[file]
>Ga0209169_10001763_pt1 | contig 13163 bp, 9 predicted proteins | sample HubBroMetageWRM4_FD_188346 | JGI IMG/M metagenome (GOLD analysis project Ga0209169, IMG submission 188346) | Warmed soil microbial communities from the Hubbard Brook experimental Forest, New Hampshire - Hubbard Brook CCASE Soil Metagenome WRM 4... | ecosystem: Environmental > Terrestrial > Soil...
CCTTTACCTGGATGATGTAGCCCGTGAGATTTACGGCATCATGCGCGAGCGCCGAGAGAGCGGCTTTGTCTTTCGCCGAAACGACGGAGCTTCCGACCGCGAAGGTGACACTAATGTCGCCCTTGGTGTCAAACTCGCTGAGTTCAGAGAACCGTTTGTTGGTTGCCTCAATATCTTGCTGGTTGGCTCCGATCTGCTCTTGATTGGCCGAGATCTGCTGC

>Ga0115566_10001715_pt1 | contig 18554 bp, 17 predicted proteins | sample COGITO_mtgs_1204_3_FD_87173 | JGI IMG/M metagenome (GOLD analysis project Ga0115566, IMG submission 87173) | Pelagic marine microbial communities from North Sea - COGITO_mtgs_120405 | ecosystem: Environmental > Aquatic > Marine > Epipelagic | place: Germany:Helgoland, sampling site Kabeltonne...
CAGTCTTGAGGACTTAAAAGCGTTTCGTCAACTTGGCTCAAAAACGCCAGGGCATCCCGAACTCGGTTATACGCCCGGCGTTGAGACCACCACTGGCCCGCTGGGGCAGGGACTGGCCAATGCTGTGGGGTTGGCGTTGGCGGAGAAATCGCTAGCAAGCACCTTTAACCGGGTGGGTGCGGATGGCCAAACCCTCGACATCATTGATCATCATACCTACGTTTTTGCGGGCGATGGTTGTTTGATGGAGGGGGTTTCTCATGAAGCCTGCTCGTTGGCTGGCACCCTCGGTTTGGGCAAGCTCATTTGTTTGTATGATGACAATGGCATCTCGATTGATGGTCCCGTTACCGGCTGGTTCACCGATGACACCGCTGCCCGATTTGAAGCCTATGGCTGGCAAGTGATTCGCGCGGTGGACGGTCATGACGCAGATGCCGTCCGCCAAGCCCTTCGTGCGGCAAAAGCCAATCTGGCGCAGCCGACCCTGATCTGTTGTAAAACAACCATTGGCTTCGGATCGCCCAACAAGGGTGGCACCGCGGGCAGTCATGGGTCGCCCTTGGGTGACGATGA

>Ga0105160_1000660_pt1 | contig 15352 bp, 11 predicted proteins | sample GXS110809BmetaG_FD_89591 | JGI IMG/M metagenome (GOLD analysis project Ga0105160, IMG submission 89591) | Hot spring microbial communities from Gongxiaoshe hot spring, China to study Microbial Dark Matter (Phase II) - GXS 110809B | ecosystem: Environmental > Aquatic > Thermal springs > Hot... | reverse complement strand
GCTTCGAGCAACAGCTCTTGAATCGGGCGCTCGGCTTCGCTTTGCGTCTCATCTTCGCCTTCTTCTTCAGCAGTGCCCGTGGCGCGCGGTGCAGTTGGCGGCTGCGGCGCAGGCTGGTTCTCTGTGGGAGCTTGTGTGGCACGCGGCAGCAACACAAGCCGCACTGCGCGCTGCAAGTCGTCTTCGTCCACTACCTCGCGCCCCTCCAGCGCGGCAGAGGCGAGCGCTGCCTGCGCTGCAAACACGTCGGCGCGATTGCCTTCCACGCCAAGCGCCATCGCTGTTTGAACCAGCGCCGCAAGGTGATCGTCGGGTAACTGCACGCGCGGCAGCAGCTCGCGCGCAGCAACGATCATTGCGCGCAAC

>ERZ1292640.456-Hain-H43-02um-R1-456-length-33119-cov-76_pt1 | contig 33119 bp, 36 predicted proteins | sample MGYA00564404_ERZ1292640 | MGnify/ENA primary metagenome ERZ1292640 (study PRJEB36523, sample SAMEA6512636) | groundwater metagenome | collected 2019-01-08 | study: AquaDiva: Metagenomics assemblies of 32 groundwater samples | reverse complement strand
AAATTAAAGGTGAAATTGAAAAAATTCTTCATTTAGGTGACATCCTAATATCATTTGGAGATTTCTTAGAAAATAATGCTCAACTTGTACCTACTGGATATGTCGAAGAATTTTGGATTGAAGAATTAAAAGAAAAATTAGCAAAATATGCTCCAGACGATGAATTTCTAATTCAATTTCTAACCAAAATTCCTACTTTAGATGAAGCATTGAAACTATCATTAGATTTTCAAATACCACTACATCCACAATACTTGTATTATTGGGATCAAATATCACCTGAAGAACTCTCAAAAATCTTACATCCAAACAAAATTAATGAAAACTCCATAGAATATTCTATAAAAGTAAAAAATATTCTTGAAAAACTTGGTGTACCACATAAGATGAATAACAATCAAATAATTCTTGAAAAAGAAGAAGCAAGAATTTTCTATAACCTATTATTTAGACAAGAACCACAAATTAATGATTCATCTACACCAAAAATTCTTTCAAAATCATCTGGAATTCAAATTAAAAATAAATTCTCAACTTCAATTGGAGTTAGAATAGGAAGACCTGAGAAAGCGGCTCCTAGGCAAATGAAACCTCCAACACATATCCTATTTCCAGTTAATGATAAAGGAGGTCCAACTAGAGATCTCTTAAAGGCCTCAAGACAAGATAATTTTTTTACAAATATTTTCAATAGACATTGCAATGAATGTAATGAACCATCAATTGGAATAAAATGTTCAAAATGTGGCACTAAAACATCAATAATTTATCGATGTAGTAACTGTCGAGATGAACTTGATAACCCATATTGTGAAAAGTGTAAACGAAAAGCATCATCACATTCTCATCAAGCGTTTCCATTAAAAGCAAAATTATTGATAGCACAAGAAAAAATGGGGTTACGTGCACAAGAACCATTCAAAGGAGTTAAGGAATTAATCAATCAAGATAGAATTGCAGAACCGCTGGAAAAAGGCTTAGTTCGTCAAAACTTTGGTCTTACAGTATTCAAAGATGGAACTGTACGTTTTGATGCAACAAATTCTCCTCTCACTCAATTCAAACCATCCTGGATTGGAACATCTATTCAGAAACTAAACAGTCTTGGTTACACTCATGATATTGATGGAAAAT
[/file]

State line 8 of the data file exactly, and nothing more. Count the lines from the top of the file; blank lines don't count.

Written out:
AAATTAAAGGTGAAATTGAAAAAATTCTTCATTTAGGTGACATCCTAATATCATTTGGAGATTTCTTAGAAAATAATGCTCAACTTGTACCTACTGGATATGTCGAAGAATTTTGGATTGAAGAATTAAAAGAAAAATTAGCAAAATATGCTCCAGACGATGAATTTCTAATTCAATTTCTAACCAAAATTCCTACTTTAGATGAAGCATTGAAACTATCATTAGATTTTCAAATACCACTACATCCACAATACTTGTATTATTGGGATCAAATATCACCTGAAGAACTCTCAAAAATCTTACATCCAAACAAAATTAATGAAAACTCCATAGAATATTCTATAAAAGTAAAAAATATTCTTGAAAAACTTGGTGTACCACATAAGATGAATAACAATCAAATAATTCTTGAAAAAGAAGAAGCAAGAATTTTCTATAACCTATTATTTAGACAAGAACCACAAATTAATGATTCATCTACACCAAAAATTCTTTCAAAATCATCTGGAATTCAAATTAAAAATAAATTCTCAACTTCAATTGGAGTTAGAATAGGAAGACCTGAGAAAGCGGCTCCTAGGCAAATGAAACCTCCAACACATATCCTATTTCCAGTTAATGATAAAGGAGGTCCAACTAGAGATCTCTTAAAGGCCTCAAGACAAGATAATTTTTTTACAAATATTTTCAATAGACATTGCAATGAATGTAATGAACCATCAATTGGAATAAAATGTTCAAAATGTGGCACTAAAACATCAATAATTTATCGATGTAGTAACTGTCGAGATGAACTTGATAACCCATATTGTGAAAAGTGTAAACGAAAAGCATCATCACATTCTCATCAAGCGTTTCCATTAAAAGCAAAATTATTGATAGCACAAGAAAAAATGGGGTTACGTGCACAAGAACCATTCAAAGGAGTTAAGGAATTAATCAATCAAGATAGAATTGCAGAACCGCTGGAAAAAGGCTTAGTTCGTCAAAACTTTGGTCTTACAGTATTCAAAGATGGAACTGTACGTTTTGATGCAACAAATTCTCCTCTCACTCAATTCAAACCATCCTGGATTGGAACATCTATTCAGAAACTAAACAGTCTTGGTTACACTCATGATATTGATGGAAAAT